(Photo courtesy of Minnesota Vikings)
By Ron Borges
TALK OF FAME NETWORK
Regardless of how things work out this season, Adrian Peterson will never be mistaken for Cesar Chavez.
The sometimes petulant Peterson went on an 11-tweet rant last week, lamenting the fact that pro football players don't have fully guaranteed contracts as in other sports. Like most folks, he blamed his union.
During the course of his discourse, Peterson forgot a simple fact. Or maybe he just chose to ignore it, as he has done with so many other simple facts since he first got himself caught in a wringer brought on (literally in this case) by his own hand and missed nearly all of last season ... yet didn't miss a paycheck.
And that fact is this: Peterson and his peers ARE the union, and they've never been willing to stand up and fight for anything but extra yardage.
Major-league baseball players have the best deal in sports because they shut down the World Series. NFL players back in 2011 weren't willing to shut down the Hall-of-Fame Game.
That's why they don't have true free agency. That's why they sign illusory contracts that bind them to their teams but do not bind their teams, in most cases, to them. That's why they don't have the right to independent arbitration but, rather, have agreed since 1968 to accept a system where the commissioner is judge, jury, appeals judge and hanging judge in most matters of player discipline and conduct detrimental to the league.
Peterson won a pyrrhic victory over the commissioner's powers when his suspension was overturned by Judge David Doty, who oversees the CBA that exists between players and NFL management. Doty got Peterson paid, but the commissioner put him on his exempt list, which meant he still couldn't play. And there was nothing Doty could do about it.
So his was a financial victory but an athletically empty one, as he's slowly begun to realize.
For months, Peterson has tried to sulk his way out of Minnesota, claiming he felt disrespected by how the Vikings handled his situation. This was after he was accused of disrespecting his 4-year-old son by severely spanking him with a tree branch known as a switch, an act for which he eventually pled no contest to reckless assault.
Before we go much further, ask yourself what that means. Reckless assault on a 4-year-old by a 217-pound NFL running back who can bring you to your knees simply with a handshake. You'd think after that a guy might put the idea of being disrespected by others to rest, but this is Sportworld, not real world.
Ever since the last check cleared, Peterson and his minions -- primarily, agent Ben Dogra -- tried to whine their way out of Minnesota, hopefully to land back in Dallas. When that failed, they tried threats, then a boycott of the team's OTAs, followed by that Twitter rant that included comments like the following from Adrian Peterson, Labor Organizer:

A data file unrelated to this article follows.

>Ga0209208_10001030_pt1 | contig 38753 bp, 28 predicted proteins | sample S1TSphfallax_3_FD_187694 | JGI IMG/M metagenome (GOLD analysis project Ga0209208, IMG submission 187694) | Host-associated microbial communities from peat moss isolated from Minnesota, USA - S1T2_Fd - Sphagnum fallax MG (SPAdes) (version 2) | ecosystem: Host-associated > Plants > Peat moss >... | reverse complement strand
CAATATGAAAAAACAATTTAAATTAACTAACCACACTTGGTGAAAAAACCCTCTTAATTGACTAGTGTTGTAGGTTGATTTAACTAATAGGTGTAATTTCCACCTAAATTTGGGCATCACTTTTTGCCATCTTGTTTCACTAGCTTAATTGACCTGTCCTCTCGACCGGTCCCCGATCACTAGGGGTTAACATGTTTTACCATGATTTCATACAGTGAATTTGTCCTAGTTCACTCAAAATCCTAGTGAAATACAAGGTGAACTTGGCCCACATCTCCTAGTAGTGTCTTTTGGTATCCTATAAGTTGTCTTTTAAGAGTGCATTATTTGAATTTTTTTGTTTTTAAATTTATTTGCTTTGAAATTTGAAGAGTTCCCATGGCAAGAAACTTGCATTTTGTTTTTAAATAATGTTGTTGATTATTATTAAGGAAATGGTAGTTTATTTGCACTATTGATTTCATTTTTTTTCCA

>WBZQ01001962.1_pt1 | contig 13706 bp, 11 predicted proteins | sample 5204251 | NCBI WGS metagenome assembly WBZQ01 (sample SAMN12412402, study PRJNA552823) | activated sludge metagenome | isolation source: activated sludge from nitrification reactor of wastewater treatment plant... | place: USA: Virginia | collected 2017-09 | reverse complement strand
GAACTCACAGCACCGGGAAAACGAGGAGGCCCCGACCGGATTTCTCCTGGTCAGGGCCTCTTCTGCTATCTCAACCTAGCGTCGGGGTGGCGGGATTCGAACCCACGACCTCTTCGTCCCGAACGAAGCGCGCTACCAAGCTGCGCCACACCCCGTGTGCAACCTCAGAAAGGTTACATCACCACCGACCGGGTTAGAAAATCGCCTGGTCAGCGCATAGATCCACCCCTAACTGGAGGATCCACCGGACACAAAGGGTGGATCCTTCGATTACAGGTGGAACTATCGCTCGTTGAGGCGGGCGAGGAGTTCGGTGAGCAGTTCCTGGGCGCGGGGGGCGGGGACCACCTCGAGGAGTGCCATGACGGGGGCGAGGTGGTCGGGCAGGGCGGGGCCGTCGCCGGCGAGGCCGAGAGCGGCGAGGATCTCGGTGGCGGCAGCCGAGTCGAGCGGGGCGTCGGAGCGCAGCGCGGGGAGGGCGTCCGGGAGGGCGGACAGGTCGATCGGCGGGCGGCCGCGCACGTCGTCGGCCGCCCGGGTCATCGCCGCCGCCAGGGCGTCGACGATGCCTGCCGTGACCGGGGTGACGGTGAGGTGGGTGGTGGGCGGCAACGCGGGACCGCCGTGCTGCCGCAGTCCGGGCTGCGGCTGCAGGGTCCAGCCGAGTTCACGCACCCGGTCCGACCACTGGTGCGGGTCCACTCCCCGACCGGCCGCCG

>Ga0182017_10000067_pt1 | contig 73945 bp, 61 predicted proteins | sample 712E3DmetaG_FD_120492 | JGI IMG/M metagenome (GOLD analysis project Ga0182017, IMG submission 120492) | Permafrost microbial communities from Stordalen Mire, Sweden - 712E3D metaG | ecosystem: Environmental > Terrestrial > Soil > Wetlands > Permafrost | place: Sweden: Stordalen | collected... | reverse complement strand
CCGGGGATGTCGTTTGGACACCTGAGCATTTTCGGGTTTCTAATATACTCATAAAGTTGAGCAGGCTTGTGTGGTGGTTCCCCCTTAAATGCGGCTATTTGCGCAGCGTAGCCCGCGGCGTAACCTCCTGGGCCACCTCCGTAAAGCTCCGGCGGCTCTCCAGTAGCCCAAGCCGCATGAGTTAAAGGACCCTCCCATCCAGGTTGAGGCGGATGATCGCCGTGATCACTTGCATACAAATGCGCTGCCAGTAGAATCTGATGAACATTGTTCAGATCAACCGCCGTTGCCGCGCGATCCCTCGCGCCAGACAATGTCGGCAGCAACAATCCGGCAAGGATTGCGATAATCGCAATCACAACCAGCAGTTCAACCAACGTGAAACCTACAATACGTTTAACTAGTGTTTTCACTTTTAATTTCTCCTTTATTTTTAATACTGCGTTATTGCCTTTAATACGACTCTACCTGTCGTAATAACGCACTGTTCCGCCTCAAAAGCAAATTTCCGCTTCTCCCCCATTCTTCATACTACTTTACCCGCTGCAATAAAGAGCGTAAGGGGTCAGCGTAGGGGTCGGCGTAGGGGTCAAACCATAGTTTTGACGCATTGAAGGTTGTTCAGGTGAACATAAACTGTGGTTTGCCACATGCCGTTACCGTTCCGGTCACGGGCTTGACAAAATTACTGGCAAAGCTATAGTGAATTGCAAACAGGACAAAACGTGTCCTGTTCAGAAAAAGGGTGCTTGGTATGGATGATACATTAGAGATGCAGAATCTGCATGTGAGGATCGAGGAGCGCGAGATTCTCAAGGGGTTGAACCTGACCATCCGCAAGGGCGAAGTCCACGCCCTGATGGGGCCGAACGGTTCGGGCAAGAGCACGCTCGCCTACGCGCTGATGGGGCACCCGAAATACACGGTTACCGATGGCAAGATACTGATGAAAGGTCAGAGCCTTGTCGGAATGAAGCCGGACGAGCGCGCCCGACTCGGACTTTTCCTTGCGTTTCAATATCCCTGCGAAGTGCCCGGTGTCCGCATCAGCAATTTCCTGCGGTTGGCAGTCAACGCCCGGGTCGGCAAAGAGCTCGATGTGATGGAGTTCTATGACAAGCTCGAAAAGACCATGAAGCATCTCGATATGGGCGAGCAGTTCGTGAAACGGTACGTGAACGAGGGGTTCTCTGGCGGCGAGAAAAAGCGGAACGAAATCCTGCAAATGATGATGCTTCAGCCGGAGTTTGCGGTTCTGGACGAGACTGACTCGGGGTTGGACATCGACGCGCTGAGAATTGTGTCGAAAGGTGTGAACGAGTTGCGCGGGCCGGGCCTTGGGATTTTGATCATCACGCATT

"Well why when one party decides ... Mr. ? we want you to take a pay cut now or better yet flat out release you! There's never no talk about honoring a contract!
"I know hundreds of player's that wished their team would've HONORED the contract! But instead got threw to the side like trash.''
There was more, but you get the gist. Apparently, Peterson didn't get the gist of NFL labor history, however. In any labor movement, you get what you fight for. Nothing more, nothing less.
Football players were never willing to fight for themselves once it began to hurt, nor would they sacrifice the present moment for a better future for those coming behind them. This is what distinguishes them from baseball players when it comes to labor matters. As Cesar Chavez, the great California farm labor organizer understood, you reap what you sow.
Four days after his rant, Peterson tucked his tail between his legs and said he'd decided to end his boycott of the Vikings' OTAs and return to the fold. Twitter will not set you free.
"I'm returning because I want to,'' he said in an e-mail to ESPN. "I'm a part of this football team and I owe it to the guys I play with and to our coaches. I was planning on coming in this week, and I'm looking forward to getting back on the field. It's what I love to do."
You're returning because you had no choice once head coach Mike Zimmer stated: "He can play for us or he can not play.'' Zimmer didn't say it to puff out his chest or flex his muscles. He was just tired of the drama and felt it was time to make it clear to Adrian where things were really at.
This was no front office stuffed shirt, no thinly mustached owner. This was a no nonsense guy Peterson respected. More importantly, it was one guy he knew wasn't kidding. End of boycott.
Adrian Peterson may wish he had a guaranteed contract, but the fact is he's already been paid over $30 million in guarantees, not to mention nearly a full season's salary for not playing because of his overaggressive corporal punishment of a 4-year-old. He says the Vikings didn't back him "properly'' when the commissioner put him on his exempt list, which meant he'd get a paid leave of absence for the season. To that I say, "Where do I sign up?"
In addition, OTAs are voluntary workouts, bro. That means you don't have to show up if you don't want to yet hear where the great labor leader stood on Tuesday, walking back in to work. Why? For the money, which is the short-term choice NFL players have always made.
Adrian Peterson wasn't there to support anybody but himself. He was there to insure he collects as much of the $12.75 million the Vikings are disrespectfully agreeing to pay him this season as he can get. No shame in that, but can the John L. Lewis schtick.
NFL players always demand they be treated like a men, except when they want to be treated like wayward boys. What seems to have eluded Adrian Peterson in all this is for once he's gotten his wish. He's been treated like a man. He's been forced to pay for his actions and honor the contract he signed.
Yo, Adrian! How's it feel?